City Hall

Investigation Finds Delays in Response to Forest Hill Apartment Fire that Displaced 100 People

When they finally arrived, Dallas Fire-Rescue had 60-70 firefighters on the scene.
When they finally arrived, Dallas Fire-Rescue had 60-70 firefighters on the scene. iStock/DallasO75219
Just before 10 p.m. on April 19, someone placed a 911 call about a structure fire at an apartment building in the 9600 block of Forest Lane. It took nearly six minutes for the city’s 911 call center to assign a crew to put out the blaze. The crew arrived about three minutes later, but two dozen units were destroyed, displacing about 100 residents at the Forest Hill Apartments. No one was injured or killed.

One of the residents, Jneice Howard, told WFAA that she’d lost everything. “When I came out all I saw was smoke everywhere,” Howard said. She also said the apartment above hers seemed to collapse onto her unit, destroying most, if not all, of her belongings.

"I don't have anything," Howard said. "Nothing to my name now."

The long wait time prompted an internal investigation into the incident that found several errors in the city’s response. These errors, as well as several recommendations to prevent such a long response time in the future, were detailed in an April 29 memo from Deputy City Manager Jon Fortune.

The problems started almost as soon as the call for help came in.

The 911 dispatcher took the call about a structure fire and then tried to transfer it to Dallas Fire-Rescue. But DFR was inundated with calls, and the dispatcher was unable to complete the transfer. That’s when they tried again to dispatch someone to the fire, but they entered the wrong code. Then, the call was mistakenly put in the waiting queue usually designated for lower-level calls, contributing to further delays.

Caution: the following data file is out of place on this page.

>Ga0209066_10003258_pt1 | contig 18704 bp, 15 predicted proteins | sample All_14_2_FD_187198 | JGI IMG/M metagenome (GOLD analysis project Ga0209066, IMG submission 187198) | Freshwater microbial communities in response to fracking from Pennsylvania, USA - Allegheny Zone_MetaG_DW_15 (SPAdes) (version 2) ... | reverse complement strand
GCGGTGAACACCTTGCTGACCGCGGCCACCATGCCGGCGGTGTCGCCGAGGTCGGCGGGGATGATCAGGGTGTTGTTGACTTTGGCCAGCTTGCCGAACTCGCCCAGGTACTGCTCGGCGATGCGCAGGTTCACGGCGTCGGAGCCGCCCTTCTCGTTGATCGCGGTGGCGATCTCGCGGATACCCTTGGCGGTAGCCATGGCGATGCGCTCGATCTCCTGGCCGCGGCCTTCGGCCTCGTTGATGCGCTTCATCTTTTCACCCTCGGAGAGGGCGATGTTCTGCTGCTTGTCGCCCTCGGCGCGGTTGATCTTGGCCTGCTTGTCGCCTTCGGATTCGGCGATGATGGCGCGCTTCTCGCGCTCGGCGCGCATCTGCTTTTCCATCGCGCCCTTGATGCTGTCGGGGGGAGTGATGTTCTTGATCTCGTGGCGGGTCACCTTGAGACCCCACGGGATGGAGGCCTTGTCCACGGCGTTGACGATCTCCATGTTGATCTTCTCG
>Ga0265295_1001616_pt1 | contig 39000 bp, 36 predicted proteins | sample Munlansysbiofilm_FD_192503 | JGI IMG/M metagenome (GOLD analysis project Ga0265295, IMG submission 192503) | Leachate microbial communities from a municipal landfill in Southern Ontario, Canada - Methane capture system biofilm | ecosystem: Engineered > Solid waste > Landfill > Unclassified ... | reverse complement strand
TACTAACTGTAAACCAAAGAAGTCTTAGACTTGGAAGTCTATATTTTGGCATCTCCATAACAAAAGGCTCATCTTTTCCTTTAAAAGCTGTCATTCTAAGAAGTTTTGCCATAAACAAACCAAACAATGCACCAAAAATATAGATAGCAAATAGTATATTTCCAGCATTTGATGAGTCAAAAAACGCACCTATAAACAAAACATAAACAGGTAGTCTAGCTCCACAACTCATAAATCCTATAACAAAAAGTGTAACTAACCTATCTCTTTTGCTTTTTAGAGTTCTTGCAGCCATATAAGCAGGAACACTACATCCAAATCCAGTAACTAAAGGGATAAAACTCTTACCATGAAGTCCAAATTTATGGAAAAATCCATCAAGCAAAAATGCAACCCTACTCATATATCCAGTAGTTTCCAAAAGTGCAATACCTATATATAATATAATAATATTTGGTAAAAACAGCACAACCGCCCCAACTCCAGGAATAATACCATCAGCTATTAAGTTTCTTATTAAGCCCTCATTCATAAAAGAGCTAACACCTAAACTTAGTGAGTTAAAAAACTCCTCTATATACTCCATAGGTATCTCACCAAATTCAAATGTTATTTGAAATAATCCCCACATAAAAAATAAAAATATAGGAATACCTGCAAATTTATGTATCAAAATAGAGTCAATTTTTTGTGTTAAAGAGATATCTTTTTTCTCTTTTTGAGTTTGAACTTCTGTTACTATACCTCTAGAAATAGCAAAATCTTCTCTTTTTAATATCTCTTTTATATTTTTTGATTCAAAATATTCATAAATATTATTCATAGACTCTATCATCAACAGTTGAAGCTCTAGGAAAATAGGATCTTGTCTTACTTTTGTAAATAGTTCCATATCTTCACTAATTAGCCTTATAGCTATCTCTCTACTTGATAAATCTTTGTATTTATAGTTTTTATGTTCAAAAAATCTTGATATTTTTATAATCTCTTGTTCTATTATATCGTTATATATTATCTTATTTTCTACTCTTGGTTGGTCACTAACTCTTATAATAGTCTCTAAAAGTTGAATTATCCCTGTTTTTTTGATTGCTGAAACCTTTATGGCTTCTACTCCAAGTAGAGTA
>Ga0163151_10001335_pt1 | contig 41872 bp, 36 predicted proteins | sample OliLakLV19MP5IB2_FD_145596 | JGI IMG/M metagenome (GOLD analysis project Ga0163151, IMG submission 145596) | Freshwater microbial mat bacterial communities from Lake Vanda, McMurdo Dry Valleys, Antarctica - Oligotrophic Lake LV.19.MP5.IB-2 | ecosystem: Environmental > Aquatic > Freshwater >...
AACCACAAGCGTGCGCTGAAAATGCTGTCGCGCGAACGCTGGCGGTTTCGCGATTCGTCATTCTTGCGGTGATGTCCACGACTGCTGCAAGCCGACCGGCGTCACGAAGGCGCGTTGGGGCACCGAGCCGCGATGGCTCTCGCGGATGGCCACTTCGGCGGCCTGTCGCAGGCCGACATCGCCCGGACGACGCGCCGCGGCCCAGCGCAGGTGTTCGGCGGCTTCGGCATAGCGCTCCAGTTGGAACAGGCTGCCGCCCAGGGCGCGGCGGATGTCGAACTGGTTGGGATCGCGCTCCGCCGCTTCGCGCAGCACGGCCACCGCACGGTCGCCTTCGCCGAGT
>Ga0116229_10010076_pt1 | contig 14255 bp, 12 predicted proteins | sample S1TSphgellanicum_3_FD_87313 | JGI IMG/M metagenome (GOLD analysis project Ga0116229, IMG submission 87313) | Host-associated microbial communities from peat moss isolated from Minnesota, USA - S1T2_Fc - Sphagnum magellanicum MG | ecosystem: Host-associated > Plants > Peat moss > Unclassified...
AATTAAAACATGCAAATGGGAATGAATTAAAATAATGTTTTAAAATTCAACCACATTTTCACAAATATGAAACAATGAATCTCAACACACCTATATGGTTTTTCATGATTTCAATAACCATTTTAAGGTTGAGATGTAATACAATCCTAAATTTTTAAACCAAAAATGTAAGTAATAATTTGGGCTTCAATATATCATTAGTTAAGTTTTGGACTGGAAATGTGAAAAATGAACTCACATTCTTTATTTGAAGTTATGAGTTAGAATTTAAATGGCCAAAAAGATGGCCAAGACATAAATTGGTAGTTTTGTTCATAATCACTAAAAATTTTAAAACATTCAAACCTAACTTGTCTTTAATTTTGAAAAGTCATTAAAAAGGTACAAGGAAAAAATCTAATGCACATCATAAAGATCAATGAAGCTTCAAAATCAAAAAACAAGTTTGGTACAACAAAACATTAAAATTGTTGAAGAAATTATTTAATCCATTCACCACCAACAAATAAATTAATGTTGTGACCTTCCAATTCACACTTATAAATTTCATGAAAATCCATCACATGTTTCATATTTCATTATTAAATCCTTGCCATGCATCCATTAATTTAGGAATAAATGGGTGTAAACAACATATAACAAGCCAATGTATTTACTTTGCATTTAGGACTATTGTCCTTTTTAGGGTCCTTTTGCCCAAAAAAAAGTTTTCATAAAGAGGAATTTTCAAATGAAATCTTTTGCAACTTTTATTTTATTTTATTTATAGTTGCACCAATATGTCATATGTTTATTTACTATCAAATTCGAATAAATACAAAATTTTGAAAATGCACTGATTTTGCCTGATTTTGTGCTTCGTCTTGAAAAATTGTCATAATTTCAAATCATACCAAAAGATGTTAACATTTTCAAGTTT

"I don't have anything. Nothing to my name now." – Jneice Howard, resident

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From there, a feature in the computer-aided dispatch system made matters worse. This sent a notification to dispatchers that the incident was in close proximity to another active call. This led the dispatcher to add the structure fire to an active medical call at a different location in the same area.

When that medical call at the other location was cleared, the fire call was cleared too. According to the memo, this “caused the incident to disappear from the list of active incidents.” The disappearing fire call was noticed by a DFR dispatcher who reopened the incident.

Shortly after that is when a first alarm fire response was finally dispatched to the scene. It wasn’t until 9 minutes after the initial 911 call that a fire crew showed up. It wasn't until early the next morning that they got the blaze under control. According to the department, 87% of structure fires get an on-scene response from DFR within five minutes and 20 seconds of the initial 911 call.

The recommendations from city management essentially said more training would be provided to dispatchers. The memo also said DFR would “improve procedures” and “create procedures to include 100% quality assurance review of all multiple alarm fires.”

Asked if the department feels this was an isolated incident, DFR spokesperson Jason Evans said, “The department will not be fielding any additional questions regarding this matter.”

In the memo, Fortune said, “While there were errors and delays in the processing of this call, I am confident this is an isolated event and the planned quality assurance actions will allow the citizens of Dallas to continue to place their trust in the emergency service provided by the 911 Call Center and Dallas Fire-Rescue.”
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Jacob Vaughn, a former Brookhaven College journalism student, has written for the Observer since 2018, first as clubs editor. More recently, he's been in the news section as a staff writer covering City Hall, the Dallas Police Department and whatever else editors throw his way.
Contact: Jacob Vaughn